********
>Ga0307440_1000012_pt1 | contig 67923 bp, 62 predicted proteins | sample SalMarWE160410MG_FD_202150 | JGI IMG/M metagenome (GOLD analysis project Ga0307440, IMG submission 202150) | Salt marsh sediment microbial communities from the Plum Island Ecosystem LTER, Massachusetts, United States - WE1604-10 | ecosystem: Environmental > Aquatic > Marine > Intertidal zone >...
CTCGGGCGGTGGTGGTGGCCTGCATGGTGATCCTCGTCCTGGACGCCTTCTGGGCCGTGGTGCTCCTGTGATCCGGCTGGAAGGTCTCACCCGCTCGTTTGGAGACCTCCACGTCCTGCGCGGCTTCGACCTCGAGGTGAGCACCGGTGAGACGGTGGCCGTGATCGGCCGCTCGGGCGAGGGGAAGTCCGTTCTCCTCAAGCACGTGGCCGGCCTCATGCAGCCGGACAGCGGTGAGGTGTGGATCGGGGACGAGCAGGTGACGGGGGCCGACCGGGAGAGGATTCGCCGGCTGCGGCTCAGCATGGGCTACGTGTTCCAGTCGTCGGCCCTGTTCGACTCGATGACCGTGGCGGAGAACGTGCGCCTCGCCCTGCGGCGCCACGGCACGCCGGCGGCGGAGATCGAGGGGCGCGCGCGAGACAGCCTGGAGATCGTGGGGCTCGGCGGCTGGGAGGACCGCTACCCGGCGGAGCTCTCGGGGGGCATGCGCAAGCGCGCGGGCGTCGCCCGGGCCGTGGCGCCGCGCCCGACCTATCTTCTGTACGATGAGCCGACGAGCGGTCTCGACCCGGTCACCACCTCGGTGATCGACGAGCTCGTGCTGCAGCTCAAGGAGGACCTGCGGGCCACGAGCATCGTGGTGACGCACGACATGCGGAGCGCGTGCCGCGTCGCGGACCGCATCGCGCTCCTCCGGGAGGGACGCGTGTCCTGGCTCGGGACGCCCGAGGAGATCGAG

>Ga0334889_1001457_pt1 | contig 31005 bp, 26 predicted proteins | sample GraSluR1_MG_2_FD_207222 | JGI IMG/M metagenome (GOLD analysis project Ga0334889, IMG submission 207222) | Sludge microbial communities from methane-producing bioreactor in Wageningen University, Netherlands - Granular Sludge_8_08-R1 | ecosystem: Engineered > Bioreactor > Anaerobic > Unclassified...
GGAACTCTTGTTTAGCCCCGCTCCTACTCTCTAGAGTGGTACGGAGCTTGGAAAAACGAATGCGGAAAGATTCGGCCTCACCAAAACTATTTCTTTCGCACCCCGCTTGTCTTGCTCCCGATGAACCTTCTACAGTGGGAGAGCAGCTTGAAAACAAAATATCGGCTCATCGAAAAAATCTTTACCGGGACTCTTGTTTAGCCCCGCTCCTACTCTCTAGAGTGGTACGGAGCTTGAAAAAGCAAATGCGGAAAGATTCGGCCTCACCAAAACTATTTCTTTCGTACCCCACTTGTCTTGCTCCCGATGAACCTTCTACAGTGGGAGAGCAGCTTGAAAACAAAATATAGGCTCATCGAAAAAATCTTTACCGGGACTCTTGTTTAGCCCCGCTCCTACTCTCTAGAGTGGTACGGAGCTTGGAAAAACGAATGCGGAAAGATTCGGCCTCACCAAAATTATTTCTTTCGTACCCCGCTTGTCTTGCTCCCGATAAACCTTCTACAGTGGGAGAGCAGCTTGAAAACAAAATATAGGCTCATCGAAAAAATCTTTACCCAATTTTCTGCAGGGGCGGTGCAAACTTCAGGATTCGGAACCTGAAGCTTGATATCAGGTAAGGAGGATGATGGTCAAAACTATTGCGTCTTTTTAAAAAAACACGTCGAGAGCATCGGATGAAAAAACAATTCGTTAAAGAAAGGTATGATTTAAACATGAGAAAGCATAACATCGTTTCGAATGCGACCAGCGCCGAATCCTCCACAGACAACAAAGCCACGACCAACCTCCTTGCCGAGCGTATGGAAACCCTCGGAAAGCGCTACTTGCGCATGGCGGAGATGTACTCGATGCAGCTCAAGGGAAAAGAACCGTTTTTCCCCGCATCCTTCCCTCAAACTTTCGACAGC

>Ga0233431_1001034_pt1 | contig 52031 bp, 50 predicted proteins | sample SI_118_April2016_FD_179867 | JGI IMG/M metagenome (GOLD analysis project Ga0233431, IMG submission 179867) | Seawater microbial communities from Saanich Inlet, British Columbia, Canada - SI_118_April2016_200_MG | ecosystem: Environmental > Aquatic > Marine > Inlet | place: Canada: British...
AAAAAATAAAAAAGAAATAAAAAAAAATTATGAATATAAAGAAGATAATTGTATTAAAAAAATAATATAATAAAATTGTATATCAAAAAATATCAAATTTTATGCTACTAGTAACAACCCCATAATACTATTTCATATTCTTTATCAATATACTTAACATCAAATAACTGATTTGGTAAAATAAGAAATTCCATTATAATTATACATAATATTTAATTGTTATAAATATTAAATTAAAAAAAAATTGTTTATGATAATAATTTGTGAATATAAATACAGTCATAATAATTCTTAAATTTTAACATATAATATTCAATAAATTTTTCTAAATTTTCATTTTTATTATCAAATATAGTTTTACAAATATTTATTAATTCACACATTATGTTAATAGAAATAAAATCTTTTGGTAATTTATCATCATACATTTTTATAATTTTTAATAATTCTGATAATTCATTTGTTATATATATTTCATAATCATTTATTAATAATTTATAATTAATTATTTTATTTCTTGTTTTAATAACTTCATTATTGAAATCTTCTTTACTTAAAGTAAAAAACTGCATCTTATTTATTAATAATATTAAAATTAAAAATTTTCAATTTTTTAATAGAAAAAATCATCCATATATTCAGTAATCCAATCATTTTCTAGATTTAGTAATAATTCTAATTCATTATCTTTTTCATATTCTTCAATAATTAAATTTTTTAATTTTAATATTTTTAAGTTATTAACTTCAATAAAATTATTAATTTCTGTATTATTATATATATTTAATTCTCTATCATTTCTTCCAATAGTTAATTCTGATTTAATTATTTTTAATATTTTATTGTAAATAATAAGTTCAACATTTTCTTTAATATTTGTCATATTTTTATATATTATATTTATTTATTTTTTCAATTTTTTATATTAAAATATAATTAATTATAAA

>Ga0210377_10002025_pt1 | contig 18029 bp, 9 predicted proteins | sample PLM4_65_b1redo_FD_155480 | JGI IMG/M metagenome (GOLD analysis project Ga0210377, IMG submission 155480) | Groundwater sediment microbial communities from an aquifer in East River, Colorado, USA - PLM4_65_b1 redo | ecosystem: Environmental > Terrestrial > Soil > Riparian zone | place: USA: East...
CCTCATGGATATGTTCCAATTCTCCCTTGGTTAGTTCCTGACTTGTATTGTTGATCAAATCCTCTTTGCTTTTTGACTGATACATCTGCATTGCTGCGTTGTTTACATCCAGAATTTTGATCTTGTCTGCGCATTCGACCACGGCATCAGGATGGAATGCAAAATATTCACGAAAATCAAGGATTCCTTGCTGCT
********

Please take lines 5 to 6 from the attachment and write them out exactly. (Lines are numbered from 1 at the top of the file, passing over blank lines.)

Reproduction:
>Ga0233431_1001034_pt1 | contig 52031 bp, 50 predicted proteins | sample SI_118_April2016_FD_179867 | JGI IMG/M metagenome (GOLD analysis project Ga0233431, IMG submission 179867) | Seawater microbial communities from Saanich Inlet, British Columbia, Canada - SI_118_April2016_200_MG | ecosystem: Environmental > Aquatic > Marine > Inlet | place: Canada: British...
AAAAAATAAAAAAGAAATAAAAAAAAATTATGAATATAAAGAAGATAATTGTATTAAAAAAATAATATAATAAAATTGTATATCAAAAAATATCAAATTTTATGCTACTAGTAACAACCCCATAATACTATTTCATATTCTTTATCAATATACTTAACATCAAATAACTGATTTGGTAAAATAAGAAATTCCATTATAATTATACATAATATTTAATTGTTATAAATATTAAATTAAAAAAAAATTGTTTATGATAATAATTTGTGAATATAAATACAGTCATAATAATTCTTAAATTTTAACATATAATATTCAATAAATTTTTCTAAATTTTCATTTTTATTATCAAATATAGTTTTACAAATATTTATTAATTCACACATTATGTTAATAGAAATAAAATCTTTTGGTAATTTATCATCATACATTTTTATAATTTTTAATAATTCTGATAATTCATTTGTTATATATATTTCATAATCATTTATTAATAATTTATAATTAATTATTTTATTTCTTGTTTTAATAACTTCATTATTGAAATCTTCTTTACTTAAAGTAAAAAACTGCATCTTATTTATTAATAATATTAAAATTAAAAATTTTCAATTTTTTAATAGAAAAAATCATCCATATATTCAGTAATCCAATCATTTTCTAGATTTAGTAATAATTCTAATTCATTATCTTTTTCATATTCTTCAATAATTAAATTTTTTAATTTTAATATTTTTAAGTTATTAACTTCAATAAAATTATTAATTTCTGTATTATTATATATATTTAATTCTCTATCATTTCTTCCAATAGTTAATTCTGATTTAATTATTTTTAATATTTTATTGTAAATAATAAGTTCAACATTTTCTTTAATATTTGTCATATTTTTATATATTATATTTATTTATTTTTTCAATTTTTTATATTAAAATATAATTAATTATAAA